Do you practice safe gun handling?
by Marty Hayes, J.D.
As more and more people turn to guns for self defense, a large number of whom have no previous experience with guns, and with the mandatory state licensing programs for obtaining concealed carry licenses requiring little actually firearms training, it is more and more likely that otherwise certified good guys with guns will, on occasion, experience a mishap. My column this month will address this issue and I implore you, especially those of you without a lot of years experience as a gun carrier, to give what I have to say some real introspective thought. It is a deadly serious topic. Let me give you an example.
About 20-plus years ago, I got a call from the wife of a former student who related a story to me. I had never met her, but she wanted me to know what had happened in her household. I sat on my couch (office in the home) and listened with horror as she related that her husband had shot their daughter in the head with a .357 magnum revolver. This student, as it turned out, had a drinking problem, and was at the time of the shooting, drunk.
He carried a revolver in a horizontal shoulder holster, and for some reason, was at home and was handling the gun, while drunk. Predictably, he ended up discharging the gun while holstering in the horizontal shoulder holster, and the bullet went through an interior wall and struck his daughter in the head. Fortunately for all concerned, the daughter lived, although I know nothing more of the extent of her injuries.
What went wrong? Well, two things. The alcohol reduced his cognitive and physical skills to the extent that the discharge occurred, and that, combined with the gun being pointed at an UNSAFE direction resulted in the tragedy in the home. What is an unsafe direction? Any direction that if the gun discharged, serious damage, injury or death could occur. And that folks, is a pretty big part of the world.
When you take your gun out of your holster, where is it pointed? First, probably at the floor of the building you are in or at the ground. Assuming there are no people below the floor (as would be true in a second story room) you are okay at that point. But when you orient the gun horizontally, the muzzle is now pointing at all kinds of things. If you are indoors, you are pointing it at a wall (either interior or exterior) and that wall will likely NOT stop the bullet. You are still likely responsible for the damage caused by the bullet. I would say with complete conviction, that this is the most common violation of gun safety and it occurs with alarming regularity.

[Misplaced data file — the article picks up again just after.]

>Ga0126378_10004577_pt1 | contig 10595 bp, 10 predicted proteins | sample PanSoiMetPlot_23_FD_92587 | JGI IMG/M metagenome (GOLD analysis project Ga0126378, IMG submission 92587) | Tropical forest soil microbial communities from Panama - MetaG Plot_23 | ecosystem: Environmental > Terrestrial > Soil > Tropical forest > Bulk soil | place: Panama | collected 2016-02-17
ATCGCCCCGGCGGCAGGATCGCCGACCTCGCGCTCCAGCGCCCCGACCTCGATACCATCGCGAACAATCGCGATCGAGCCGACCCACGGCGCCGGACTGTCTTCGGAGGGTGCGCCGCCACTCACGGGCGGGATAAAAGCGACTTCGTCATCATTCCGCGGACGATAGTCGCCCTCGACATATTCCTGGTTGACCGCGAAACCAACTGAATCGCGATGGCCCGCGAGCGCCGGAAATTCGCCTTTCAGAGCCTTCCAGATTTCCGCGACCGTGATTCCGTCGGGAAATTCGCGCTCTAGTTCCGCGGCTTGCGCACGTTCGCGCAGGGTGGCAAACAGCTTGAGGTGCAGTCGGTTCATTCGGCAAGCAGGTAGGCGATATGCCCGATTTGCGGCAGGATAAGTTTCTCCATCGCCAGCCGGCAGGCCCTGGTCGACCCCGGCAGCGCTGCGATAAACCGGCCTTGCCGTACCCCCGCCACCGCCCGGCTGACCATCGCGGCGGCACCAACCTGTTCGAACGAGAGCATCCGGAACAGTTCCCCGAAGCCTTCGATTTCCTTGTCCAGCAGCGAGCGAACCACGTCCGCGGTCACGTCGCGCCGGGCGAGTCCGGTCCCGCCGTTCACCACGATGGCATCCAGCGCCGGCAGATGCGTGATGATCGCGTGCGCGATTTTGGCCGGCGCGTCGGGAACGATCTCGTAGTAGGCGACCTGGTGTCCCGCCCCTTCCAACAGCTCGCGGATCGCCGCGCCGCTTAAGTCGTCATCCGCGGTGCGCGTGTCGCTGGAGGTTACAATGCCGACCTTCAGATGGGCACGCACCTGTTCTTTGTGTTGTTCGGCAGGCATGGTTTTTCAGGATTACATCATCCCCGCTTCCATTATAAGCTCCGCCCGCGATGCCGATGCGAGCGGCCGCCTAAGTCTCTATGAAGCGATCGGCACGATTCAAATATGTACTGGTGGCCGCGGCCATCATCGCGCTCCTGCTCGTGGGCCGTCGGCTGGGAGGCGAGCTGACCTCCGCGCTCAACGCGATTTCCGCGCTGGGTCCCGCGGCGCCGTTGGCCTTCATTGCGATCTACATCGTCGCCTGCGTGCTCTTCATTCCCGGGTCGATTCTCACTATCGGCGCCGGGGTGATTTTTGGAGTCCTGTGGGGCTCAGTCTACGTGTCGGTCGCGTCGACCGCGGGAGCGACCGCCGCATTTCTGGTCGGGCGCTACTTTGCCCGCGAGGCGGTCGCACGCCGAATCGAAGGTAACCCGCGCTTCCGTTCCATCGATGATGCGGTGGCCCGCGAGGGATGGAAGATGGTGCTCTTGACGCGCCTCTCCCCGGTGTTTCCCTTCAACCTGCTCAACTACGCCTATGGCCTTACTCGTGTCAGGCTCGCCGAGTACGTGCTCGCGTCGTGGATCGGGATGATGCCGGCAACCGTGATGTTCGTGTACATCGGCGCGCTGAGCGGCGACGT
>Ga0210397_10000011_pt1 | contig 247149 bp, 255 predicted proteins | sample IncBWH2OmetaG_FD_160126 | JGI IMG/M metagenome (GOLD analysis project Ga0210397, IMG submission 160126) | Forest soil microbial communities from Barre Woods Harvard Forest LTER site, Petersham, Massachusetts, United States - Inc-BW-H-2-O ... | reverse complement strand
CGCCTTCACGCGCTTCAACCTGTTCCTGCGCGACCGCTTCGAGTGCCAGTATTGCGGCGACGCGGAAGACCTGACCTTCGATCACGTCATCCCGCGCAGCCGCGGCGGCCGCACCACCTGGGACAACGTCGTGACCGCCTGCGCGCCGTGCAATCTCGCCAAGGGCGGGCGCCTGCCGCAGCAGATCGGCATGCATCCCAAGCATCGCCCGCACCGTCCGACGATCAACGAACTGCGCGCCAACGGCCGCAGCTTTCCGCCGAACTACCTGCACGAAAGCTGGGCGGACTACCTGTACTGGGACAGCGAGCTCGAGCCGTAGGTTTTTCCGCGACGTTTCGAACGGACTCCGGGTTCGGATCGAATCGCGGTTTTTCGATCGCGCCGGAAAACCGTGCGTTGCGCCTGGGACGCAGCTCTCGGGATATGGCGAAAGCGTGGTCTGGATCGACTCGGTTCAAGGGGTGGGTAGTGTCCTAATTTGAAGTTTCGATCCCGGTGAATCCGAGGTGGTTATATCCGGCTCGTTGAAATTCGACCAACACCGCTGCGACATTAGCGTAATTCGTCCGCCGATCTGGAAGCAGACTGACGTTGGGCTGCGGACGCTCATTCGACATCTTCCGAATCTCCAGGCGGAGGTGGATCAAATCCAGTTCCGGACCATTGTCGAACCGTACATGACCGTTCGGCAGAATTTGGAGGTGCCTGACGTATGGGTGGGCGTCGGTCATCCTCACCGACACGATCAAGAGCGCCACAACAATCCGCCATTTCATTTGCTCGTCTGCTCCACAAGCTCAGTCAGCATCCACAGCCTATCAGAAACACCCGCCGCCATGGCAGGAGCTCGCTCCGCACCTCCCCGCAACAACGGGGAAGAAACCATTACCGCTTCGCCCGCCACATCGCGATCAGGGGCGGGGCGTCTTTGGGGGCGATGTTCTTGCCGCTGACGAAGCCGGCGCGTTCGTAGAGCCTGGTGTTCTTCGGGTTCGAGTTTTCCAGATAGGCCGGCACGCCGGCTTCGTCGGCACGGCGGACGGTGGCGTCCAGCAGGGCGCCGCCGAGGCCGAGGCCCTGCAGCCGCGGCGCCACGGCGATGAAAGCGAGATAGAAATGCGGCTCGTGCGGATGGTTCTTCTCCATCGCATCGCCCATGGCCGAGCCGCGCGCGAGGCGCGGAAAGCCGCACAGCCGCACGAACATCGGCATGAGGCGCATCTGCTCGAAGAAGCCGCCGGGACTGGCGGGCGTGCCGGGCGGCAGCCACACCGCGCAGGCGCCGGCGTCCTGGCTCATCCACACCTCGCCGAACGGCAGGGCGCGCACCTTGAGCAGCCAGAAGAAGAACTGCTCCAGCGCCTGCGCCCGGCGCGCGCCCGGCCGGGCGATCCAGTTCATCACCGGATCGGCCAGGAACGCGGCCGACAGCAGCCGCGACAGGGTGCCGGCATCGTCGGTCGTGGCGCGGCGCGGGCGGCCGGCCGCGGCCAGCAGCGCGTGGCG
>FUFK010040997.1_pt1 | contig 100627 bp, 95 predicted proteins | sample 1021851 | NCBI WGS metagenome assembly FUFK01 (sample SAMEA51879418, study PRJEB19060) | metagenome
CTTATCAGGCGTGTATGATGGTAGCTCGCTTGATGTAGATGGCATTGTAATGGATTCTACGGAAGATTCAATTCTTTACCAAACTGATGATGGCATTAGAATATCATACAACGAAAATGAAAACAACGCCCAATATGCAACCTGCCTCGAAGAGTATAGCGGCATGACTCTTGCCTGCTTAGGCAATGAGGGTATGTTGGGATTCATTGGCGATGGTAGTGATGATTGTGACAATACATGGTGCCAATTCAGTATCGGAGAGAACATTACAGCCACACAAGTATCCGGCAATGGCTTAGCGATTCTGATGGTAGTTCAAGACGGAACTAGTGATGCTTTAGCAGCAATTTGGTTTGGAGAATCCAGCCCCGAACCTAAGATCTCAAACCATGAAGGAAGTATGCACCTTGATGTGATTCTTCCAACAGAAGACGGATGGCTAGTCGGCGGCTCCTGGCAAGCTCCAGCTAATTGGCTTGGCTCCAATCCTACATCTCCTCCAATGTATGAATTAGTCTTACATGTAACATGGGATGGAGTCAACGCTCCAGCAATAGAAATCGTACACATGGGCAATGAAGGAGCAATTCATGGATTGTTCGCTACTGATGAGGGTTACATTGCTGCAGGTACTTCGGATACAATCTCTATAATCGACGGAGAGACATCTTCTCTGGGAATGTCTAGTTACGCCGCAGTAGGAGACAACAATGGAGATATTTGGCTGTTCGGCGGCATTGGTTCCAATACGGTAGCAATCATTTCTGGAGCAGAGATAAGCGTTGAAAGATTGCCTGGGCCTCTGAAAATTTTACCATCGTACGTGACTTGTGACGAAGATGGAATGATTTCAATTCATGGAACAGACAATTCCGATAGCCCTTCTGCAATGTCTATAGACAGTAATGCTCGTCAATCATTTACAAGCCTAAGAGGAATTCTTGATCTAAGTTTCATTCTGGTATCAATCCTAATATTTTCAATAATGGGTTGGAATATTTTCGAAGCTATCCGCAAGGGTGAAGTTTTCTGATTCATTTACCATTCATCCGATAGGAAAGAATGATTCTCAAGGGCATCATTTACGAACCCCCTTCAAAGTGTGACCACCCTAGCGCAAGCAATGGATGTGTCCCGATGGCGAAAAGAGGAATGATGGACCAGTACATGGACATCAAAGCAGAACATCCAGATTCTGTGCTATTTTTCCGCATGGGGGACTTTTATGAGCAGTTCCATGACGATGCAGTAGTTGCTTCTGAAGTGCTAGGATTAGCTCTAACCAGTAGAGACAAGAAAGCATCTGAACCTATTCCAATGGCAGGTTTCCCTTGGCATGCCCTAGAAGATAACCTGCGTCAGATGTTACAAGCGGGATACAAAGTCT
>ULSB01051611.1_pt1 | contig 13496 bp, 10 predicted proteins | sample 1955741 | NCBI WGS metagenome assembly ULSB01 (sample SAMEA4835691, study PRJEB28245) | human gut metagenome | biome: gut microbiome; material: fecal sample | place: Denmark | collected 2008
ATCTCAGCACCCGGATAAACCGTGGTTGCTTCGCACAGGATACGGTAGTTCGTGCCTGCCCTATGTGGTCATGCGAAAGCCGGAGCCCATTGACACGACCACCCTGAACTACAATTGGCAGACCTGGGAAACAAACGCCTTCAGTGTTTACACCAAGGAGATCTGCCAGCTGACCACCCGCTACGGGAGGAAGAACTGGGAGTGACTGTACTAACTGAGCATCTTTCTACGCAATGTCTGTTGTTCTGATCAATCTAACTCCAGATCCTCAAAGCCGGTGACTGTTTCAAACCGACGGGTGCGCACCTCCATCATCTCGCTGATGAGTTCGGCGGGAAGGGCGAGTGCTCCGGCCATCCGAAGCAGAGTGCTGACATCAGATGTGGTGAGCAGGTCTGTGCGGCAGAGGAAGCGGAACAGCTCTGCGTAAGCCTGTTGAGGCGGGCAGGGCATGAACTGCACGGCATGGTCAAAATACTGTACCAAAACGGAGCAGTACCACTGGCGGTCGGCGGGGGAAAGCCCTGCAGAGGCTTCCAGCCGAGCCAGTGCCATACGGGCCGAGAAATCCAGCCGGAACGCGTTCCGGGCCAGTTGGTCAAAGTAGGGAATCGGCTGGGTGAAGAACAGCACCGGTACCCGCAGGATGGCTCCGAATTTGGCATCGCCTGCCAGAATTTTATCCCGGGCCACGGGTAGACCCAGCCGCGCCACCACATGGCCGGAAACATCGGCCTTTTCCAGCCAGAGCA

Further, it regularly happens with another violation of standard gun safety protocols: that being NOT keeping your finger off the trigger at all times, until you are actually in the process of intentionally shooting the gun. You see, the hand closes naturally around the grip frame of the gun, with the index finger (trigger finger) also wanting to close around the gun and go to the trigger. The number one violation of gun safety rules that I see in training courses is the finger on the trigger at the wrong time. We routinely tell students to get their finger off the trigger, multiple times. And the worst offenders are the experienced gun owners, people who have been shooting a long time.
We are just human beings…
And humans make mistakes. Heck, I made a mistake tonight refereeing a football game, a stupid one. But it happens and we have to accept that. We also make mistakes when handling guns, so that means we as humans need to put into place gun-handling protocols that become physical habits. In order to build the physical habits of good gun safety protocols, NEVER handle a gun unsafely, regardless of whether or not you have physically unloaded it and double-checked it. Build up the habit of gun safety, and to do that, ALWAYS handle guns in a safe manner.
In addition to always pointing the gun in an identified safe direction, you must also religiously practice indexing your trigger finger on the side of the frame, not inside the trigger guard. Doesn’t matter if it is single or double action, or whether there is a safety on the gun. The finger is the true safety, and it must remain off the trigger until you have decided to fire the gun.
Lastly, there is the very real identification problem, when you are actively shooting the gun. In practice, make sure you know where that bullet will strike, and you can live with that bullet strike. Bullets are singularly mean spirited, meaning that regardless of your intent, wherever it lands after you pull the trigger, the bullet will attempt to damage or kill that thing. If you live in an urban environment, then you have a much harder task ahead of you than those of us fortunate to live in rural America. Then, even if you are not actively shooting the gun, the bullet will still damage or kill if one inadvertently hits an object or a living creature.
Now, having said all the above, consider this. In addition to the moral issues regarding injuring or killing someone you didn’t intend to (like the example above) there is still the legal consequences of that stray bullet. Next month, the eJournal will address this issue.
Click here to return to our October 2016 Journal to read more.